We want to see the heel push in even more to get the lower back to coordinate in conjunction with the glute med and glute max to make the movement feel more coordinated. When athletes learn how to coordinate more effectively, the muscles end up spasming a little bit more. Because of that, start doing this movement for two to three weeks with no load. As the skill level of performing the movement improves, start adding reps. Once that becomes routine, start adding resistance.

A key factor with athletes with strong glutes is that they tend to have much healthier backs. The reason being is that the entire posterior chain is working together. Where if there is an inefficiency in coordination or whatever might be impinging those muscular groups may lead to issues.

Do it for two to three sets for ten to fifteen reps.

1. High Bar Back Squat

No need to make it complicated. The athletes with the largest glutes all squat: weightlifters, crossfitters, sprinters. Recently there was a ten-week study where researchers took seventeen men and had some guys do partial-range of motion back squats and the other group did full-range of motion back squats. The results came back that the guys doing full range of motion back squats, typically with a high bar, the volume of the muscle mass in their glutes grew off the chart compared to those who did a partial range of motion back squats.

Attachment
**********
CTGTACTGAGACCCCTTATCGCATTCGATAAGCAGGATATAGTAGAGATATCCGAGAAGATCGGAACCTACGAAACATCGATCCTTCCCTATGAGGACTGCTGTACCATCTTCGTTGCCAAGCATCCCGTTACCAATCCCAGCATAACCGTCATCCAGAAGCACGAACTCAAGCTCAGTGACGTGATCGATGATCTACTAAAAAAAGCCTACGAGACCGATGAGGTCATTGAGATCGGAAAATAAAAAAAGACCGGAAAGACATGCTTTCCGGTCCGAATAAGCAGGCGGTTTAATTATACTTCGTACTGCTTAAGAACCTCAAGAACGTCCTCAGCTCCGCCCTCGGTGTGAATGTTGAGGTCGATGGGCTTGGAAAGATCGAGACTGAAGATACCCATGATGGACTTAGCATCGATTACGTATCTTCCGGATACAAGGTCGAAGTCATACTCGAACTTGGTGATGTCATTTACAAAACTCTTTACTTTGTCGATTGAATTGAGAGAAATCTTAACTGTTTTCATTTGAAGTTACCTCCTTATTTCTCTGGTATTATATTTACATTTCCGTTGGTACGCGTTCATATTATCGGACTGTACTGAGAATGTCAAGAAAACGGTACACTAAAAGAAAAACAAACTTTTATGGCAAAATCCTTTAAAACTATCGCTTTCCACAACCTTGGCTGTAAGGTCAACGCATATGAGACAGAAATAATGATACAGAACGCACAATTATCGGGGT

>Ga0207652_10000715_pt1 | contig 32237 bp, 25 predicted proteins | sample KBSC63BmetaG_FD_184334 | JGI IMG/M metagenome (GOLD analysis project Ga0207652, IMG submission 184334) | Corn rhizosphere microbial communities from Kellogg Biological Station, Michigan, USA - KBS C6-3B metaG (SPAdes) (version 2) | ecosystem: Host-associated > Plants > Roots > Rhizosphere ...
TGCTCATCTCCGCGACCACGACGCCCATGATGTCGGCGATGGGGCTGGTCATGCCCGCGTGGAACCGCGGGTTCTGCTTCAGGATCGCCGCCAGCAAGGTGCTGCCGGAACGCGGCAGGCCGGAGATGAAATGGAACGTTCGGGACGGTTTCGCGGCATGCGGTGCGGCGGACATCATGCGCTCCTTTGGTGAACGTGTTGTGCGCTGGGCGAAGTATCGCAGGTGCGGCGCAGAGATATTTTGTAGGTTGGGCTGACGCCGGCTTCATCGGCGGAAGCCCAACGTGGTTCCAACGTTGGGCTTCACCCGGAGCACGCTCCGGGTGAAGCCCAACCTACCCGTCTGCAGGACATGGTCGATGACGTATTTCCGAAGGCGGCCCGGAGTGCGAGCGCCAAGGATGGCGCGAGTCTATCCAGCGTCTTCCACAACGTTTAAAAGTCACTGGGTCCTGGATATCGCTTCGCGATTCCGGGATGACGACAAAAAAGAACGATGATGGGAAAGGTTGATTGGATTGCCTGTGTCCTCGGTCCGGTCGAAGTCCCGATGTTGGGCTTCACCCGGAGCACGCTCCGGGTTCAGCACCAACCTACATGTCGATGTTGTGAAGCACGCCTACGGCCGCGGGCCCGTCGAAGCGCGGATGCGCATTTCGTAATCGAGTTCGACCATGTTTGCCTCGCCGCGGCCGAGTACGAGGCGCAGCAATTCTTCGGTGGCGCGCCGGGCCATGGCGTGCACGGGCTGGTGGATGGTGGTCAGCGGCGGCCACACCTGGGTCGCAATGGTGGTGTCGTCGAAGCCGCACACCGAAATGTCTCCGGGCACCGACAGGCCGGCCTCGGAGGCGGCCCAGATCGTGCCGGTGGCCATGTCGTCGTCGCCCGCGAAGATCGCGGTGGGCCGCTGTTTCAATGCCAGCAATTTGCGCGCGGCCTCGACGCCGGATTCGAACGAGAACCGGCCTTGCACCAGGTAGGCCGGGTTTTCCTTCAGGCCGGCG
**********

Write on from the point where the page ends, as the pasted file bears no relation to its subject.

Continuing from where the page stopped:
What we like to do at Garage Strength when we are training athletes for hypertrophic gains in with the glutes, we will have them execute an ass to grass high bar back squat. We want the athlete to drive up through their heels and the rest of the foot once in the bottom of the position. At the top we want them to squeeze the glutes at the top of the movement.

Do two to three sets of five to ten reps. Also, remember this movement can be paired with the single-leg glute bridges to pre-fatigue the glutes for the back squat. The isolated movement with the compound movement helps trigger different responses. We can trigger different responses with the load on the bar as well. Drop sets work great in this regard.

A full range of motion high bar back squat is the best exercise to enhance the size of the glutes.


We need to remember that the glute max is the largest muscle in the posterior chain. The glutes will generate a ton of force for any person involved in athletics. A big and lean butt means more force generated. Performing these four movements, the high bar back squat with a full range of motion, butterfly glute ham raises, single-leg glute bridges, and walking lunges, all help the booty get thick, strong, and powerful. Don’t sleep on the booty gains. And when in doubt, squat ass to grass.


Dane Miller is the owner and founder of Garage Strength Sports Performance. He works with a select handful of clients on building comprehensive programs for fitness and nutrition. Several times a year he leads a workshop for coaches, trainers, and fitness enthusiasts.